Fears send markets into freefall

Financial markets were in turmoil today after a collapse in share prices around the world.

Fears send markets into freefall

Financial markets were in turmoil today after a collapse in share prices around the world.

Fears that the the world economy could slip back into recession led London’s benchmark FTSE 100 Index to lose £50bn of its value – its biggest fall of the year.

Asian stock markets plummeted today as investors sold riskier assets amid fears the US is heading back into recession and Europe’s debt crisis is worsening.

Japan’s Nikkei 225 stock average slid 3.4% to 9,328.74 and Hong Kong’s Hang Seng dropped 4.4 % to 20,912.60.

South Korea’s Kospi index shed 3.6 % to 1,945 and Taiwan’s benchmark slumped 4.4 % to 7,952.98. Australia’s benchmark dropped 4% to 4,103.10.

The slump in the Far East came after the US stock market last night suffered one of its worst days ever, with the Dow Jones Index plummeting 4.3%.

The plunge in share prices came amid rising fears that Italy and Spain, the eurozone’s third and fourth largest economies, may need bailouts and widespread worries over the US’ economic recovery.

Richard Hunter, head of UK equities at Hargreaves Lansdown stockbrokers, said markets could continue to fall today, particularly if closely-watched jobs data from the US reveals a further slowdown in the economy.

He said: “Investors are pessimistic at the moment, the general market mood is to try to prepare for the worst.

“It’s difficult to see anything positive coming from the data today unless they reveal absolutely barnstorming figures.”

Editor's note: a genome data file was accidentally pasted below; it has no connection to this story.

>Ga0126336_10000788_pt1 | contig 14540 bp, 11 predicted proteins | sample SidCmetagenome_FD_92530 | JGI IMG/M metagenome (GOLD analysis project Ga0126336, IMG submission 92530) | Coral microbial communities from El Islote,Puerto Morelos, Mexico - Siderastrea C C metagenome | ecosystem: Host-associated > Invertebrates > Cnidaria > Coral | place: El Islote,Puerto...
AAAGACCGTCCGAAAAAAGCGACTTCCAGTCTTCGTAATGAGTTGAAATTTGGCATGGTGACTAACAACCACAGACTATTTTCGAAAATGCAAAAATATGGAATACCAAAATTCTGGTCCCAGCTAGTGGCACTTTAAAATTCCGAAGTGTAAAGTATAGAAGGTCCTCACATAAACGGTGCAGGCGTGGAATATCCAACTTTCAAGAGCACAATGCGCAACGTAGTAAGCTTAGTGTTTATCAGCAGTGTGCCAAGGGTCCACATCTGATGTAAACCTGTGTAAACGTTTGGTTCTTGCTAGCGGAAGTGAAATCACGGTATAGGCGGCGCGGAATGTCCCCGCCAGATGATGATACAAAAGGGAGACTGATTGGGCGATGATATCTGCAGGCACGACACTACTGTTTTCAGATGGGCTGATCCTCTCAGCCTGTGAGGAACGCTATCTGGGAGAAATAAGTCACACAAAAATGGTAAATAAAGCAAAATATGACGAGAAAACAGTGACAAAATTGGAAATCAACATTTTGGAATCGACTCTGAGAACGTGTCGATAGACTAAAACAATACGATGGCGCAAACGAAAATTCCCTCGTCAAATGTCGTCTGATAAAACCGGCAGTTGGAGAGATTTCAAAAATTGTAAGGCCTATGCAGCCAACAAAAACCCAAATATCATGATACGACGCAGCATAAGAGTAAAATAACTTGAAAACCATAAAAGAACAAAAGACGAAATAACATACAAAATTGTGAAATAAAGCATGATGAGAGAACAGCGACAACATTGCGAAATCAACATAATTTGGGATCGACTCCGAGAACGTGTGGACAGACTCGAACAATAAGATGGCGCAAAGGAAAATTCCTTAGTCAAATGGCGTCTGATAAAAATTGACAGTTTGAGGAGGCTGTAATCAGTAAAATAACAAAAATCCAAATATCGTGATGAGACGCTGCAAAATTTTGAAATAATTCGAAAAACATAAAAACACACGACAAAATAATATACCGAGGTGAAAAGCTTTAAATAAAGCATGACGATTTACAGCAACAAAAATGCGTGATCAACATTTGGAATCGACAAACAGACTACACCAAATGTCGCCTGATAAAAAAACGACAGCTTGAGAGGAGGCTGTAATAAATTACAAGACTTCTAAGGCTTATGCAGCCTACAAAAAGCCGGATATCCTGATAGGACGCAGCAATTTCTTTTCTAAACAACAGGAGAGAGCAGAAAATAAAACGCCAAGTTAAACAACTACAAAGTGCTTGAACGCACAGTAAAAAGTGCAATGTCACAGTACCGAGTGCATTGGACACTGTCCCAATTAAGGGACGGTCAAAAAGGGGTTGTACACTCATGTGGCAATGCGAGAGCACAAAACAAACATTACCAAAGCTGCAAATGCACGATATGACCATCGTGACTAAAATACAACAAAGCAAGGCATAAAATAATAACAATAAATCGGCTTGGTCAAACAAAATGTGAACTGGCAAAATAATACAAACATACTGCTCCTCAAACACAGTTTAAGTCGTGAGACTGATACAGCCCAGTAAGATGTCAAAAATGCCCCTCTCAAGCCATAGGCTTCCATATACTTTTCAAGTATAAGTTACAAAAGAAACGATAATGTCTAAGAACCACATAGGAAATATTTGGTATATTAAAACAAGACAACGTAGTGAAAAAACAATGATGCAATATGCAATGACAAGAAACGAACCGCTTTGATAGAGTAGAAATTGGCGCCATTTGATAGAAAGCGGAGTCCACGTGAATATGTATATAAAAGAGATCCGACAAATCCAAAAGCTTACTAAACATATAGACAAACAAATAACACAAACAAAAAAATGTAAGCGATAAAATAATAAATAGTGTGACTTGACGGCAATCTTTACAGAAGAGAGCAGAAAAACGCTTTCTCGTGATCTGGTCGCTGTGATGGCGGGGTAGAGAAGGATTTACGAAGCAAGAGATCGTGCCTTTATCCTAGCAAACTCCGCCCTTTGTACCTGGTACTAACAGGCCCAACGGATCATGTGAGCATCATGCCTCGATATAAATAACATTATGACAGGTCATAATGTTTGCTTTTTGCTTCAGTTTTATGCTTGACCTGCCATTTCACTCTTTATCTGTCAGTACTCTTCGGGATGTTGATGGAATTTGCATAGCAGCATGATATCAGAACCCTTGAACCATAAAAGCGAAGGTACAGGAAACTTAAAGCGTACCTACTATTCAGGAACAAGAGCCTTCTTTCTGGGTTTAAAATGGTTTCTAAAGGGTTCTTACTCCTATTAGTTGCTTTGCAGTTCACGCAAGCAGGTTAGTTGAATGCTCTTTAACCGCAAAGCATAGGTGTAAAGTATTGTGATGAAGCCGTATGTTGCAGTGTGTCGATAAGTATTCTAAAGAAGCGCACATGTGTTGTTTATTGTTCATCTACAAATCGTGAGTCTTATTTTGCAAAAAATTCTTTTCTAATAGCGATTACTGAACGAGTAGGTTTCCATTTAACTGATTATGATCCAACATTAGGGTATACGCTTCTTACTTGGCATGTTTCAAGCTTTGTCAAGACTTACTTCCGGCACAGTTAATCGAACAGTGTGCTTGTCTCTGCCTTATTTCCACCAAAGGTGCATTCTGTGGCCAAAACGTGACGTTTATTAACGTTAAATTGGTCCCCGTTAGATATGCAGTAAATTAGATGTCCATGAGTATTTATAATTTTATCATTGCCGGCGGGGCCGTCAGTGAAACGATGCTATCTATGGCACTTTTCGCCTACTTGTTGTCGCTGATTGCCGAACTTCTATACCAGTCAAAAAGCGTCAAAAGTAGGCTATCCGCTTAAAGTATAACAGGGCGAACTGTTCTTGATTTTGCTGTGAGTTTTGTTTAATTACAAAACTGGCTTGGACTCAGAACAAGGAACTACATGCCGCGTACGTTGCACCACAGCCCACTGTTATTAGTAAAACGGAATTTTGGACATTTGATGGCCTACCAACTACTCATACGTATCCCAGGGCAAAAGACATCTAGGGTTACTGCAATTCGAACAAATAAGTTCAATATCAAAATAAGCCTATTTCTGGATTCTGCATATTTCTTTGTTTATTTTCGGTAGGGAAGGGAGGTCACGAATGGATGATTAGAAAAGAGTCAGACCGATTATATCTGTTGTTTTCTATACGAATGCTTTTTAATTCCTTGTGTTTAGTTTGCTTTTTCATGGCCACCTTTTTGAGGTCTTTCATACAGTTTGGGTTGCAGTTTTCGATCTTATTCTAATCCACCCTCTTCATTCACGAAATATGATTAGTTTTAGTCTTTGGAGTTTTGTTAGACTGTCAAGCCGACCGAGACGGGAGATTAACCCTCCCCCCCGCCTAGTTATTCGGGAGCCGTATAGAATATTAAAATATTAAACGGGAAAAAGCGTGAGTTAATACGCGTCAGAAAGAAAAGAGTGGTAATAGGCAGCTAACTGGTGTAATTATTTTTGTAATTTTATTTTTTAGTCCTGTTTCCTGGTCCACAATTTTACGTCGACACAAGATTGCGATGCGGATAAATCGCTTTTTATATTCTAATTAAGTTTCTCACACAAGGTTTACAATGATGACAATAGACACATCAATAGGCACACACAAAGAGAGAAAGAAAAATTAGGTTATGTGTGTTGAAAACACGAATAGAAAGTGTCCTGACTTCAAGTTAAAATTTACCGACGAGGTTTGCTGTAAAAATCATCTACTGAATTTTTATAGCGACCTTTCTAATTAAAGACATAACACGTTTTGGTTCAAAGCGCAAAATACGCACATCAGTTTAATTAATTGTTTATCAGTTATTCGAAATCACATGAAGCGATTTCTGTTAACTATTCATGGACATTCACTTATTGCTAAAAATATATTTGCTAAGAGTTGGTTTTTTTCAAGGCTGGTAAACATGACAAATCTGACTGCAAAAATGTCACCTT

Worried traders are waiting for today’s release of US unemployment figures for July, which is expected to show weak job growth and a rise in the unemployment rate.

The plunge in global markets is further bad news for Chancellor George Osborne, who has faced increasing pressure over the pace of Britain’s economic recovery.

Robert Chote, chairman of the Office for Budget Responsibility, yesterday said the watchdog’s growth forecast of 1.7% – made in March – was likely to be missed.

GDP increased by a lacklustre 0.2% in the second quarter of 2011 after consumers reined in spending.

The growth fears led the Bank of England to hold interest rates at their record low of 0.5% today.

It is understood that the Government is monitoring the global markets closely and the Chancellor is receiving regular updates.

A Treasury spokesman said: “This is a time of uncertainty in the international economy. Because of our difficult decisions to reduce the deficit and tackle our debts, Britain has been stable during this time.

“The economy is growing and creating jobs.”

The collapse of shares in Europe was sparked after the cost of borrowing for the Spanish government rose sharply in a debt auction – indicating lenders have lost confidence in the country’s ability to handle its debts and avoid a bailout.

European Commission president Jose Manuel Barroso urged European leaders to rapidly reassess “all elements” of the eurozone’s bailout fund, known as the European Financial Stability Facility (EFSF), including its size.

The EFSF was equipped with new pre-emptive powers last month, including the ability to buy up distressed government bonds to support their prices or extending credit lines to countries before they are in full-blown crisis mode.

That was a recognition that rescue packages like the ones given to Ireland, Greece and Portugal would be far too expensive for big economies like Italy and Spain.

But analysts have said the fund will not be able to properly use these new powers at its current size of €440bn.

The FTSE 100 Index closed down 3.4%, or 191.4 points, at 5393.1 – its biggest daily drop since March 2009.

It follows a fall of 2.3% yesterday, which means that £85m has been wiped off its value in the past two days. It is now at its lowest point for nearly a year.

The Dow Jones lost 512.76 points which was the steepest points fall since December 2008. It was the ninth worst fall by points for the Dow.

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